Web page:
Lawmakers recently called for a new federal law that would require any provider of Internet access to keep records related to the identity of anyone using its computer networks -- for up to two years.
That means all Internet service providers, businesses providing employees with Internet access, coffee shops and restaurants offering WiFi connections, libraries, and other Internet-enabled places would, at a minimum, be required to maintain records of who used a particular computer to access the Internet and when.
This requirement is problematic enough, but the ambiguity of a key provision in the bill, dubbed the Internet Safety Act, which requires retention of "all records or other information pertaining to the identity of a user" -- even if that usage is temporary -- could sweep in far more sensitive information.
In addition, the data retention requirements might be construed to apply not only to commercial providers but also to any household that has a broadband connection.
Intended to help law enforcement track and prosecute criminals who use the Internet to traffic child pornography, the legislation would in effect require ISPs to keep track of anyone who uses their Internet access.
Painting a Bull's Eye on Our Private Files
We know that one of the best ways to protect our online privacy is to keep the amount of information we share and store on the Internet at a minimum.
Asking AOL, Comcast or Verizon to store details of our online activity in a giant database for two years would not only undermine the less-is-best principle, but also would subject a large stockpile of our personal information to theft or accidental disclosure. You might as well paint a bulls-eye on your private files; such a database would be an all-too-tempting target for computer criminals.
The Internet activity of government employees -- members of Congress, law enforcement and other agencies -- could also get swept up in Internet service providers' efforts to comply with this proposed law.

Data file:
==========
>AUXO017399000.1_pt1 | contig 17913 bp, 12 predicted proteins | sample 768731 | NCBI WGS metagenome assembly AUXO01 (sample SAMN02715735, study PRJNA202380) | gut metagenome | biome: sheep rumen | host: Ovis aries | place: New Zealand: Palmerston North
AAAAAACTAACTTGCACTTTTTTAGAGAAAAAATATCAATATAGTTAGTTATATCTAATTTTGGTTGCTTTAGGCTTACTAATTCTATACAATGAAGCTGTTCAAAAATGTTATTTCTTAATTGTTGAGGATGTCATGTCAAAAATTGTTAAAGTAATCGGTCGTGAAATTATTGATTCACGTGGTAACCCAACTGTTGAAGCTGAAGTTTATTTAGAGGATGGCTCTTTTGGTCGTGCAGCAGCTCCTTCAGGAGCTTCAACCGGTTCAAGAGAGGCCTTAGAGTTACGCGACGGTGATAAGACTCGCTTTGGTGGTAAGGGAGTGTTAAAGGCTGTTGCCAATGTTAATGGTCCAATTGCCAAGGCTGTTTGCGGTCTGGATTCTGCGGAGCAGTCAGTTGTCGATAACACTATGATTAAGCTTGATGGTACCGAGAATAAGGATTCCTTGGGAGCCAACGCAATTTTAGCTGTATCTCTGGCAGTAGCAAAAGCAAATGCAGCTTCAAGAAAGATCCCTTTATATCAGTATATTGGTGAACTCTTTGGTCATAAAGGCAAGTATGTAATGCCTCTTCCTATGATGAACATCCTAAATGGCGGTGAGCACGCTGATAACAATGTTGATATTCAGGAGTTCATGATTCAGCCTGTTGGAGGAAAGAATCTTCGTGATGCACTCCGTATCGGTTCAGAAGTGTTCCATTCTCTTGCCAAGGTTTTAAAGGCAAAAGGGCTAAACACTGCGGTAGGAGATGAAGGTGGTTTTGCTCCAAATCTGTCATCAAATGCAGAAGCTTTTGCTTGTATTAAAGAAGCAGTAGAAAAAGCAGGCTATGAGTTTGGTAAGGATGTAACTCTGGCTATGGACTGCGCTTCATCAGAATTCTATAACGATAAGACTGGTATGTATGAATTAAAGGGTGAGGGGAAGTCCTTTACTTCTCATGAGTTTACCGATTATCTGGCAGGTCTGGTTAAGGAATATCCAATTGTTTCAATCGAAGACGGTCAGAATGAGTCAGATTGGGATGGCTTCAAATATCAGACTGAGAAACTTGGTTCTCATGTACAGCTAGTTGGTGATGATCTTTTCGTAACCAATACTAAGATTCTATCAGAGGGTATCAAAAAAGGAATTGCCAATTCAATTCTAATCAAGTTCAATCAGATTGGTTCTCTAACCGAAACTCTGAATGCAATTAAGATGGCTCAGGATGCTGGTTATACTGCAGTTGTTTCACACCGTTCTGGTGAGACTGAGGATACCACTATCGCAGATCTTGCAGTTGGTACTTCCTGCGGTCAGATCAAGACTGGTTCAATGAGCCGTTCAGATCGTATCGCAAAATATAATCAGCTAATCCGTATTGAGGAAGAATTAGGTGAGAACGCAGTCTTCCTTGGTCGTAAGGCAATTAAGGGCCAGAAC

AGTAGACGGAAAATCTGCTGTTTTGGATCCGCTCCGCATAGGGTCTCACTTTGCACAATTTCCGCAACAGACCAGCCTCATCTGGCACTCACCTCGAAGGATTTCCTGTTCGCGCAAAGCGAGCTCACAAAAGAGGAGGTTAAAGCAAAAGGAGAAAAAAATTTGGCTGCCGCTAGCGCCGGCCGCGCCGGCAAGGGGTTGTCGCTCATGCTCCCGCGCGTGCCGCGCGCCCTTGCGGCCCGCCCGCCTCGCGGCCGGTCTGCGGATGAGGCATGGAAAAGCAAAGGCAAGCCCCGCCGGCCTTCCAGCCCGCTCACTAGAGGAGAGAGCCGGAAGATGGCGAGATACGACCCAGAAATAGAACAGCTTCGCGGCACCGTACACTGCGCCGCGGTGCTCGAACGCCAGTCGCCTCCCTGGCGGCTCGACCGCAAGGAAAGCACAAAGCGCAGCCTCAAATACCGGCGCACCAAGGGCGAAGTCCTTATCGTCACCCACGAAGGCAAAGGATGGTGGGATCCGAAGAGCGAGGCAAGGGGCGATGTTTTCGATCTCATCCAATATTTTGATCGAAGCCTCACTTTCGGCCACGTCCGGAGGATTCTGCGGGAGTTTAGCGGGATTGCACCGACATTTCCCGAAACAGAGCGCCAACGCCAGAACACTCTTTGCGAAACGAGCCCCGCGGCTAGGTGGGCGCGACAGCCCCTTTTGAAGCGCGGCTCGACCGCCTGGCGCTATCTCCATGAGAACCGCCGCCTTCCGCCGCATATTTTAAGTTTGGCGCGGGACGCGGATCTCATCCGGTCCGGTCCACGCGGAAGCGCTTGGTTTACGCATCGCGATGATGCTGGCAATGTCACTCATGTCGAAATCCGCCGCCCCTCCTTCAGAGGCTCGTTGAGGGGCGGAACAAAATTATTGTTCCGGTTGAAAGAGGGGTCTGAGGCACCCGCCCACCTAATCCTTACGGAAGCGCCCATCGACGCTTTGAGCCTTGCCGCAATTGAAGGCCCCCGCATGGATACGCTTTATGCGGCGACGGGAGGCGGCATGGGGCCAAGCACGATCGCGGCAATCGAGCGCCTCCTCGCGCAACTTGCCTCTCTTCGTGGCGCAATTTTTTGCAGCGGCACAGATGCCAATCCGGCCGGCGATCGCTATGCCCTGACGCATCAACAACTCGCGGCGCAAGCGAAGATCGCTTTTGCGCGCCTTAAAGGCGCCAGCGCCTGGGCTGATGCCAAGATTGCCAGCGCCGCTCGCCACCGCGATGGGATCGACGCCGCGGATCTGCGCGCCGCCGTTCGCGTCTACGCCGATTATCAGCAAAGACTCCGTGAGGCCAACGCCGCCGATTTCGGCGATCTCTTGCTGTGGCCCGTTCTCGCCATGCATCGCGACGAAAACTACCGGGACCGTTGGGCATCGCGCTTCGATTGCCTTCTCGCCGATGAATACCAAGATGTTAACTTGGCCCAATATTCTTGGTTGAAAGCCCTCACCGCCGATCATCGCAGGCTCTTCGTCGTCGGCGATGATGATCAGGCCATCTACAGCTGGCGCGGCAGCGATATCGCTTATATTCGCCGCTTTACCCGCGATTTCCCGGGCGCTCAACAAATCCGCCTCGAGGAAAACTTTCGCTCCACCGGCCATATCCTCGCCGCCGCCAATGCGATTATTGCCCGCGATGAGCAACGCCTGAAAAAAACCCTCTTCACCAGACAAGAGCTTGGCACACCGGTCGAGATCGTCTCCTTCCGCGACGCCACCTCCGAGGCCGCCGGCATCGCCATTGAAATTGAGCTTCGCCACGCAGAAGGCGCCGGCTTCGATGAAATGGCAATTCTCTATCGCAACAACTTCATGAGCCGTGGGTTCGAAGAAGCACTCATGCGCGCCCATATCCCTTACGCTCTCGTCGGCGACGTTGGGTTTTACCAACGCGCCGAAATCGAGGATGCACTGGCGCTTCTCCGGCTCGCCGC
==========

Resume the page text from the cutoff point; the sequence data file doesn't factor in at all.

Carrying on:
Homeland Security Measures Could Be Compromised
Data about the communication between government agencies and covert operatives who communicate over regular Internet channels would be retained, making the Internet Safety Act problematic for domestic and international security.
That stockpile would be a goldmine for exploitation.
At a time when recent exploits by hackers -- such as the Conficker worm that took control of at least 10 million personal computers -- have exposed the security vulnerabilities of the Internet, mandatory data retention would aggravate the risk of breaches and unauthorized use.
Each time you sign onto to WiFi at the coffee shop, check a social networking site via a mobile phone, or sign on to send an email, your ISP and other providers would be required by the law to store information about you for at least two years to enable law enforcement -- on the off chance that you commit a specific crime -- to use legal process to identify you and track you down.
Private Parties, Marketers Could Clamor for Access to Databases
The burden of keeping that data secure would fall on individual service providers, cable companies, wireless carriers, employers who provide Internet access, universities, WiFi hotspot providers, hotels, libraries, schools -- the list extends as far as the Internet reaches: nearly everywhere, including possibly even homeowners.
The vast databases that Internet service and telecom providers (and many others) create will surely be tapped by law enforcement for purposes wholly unrelated to child pornography and abuse.
Private parties, too, will be clamoring for access to the databases. Divorce lawyers and other litigants will seek access as part of civil discovery and the data may also be used for marketing.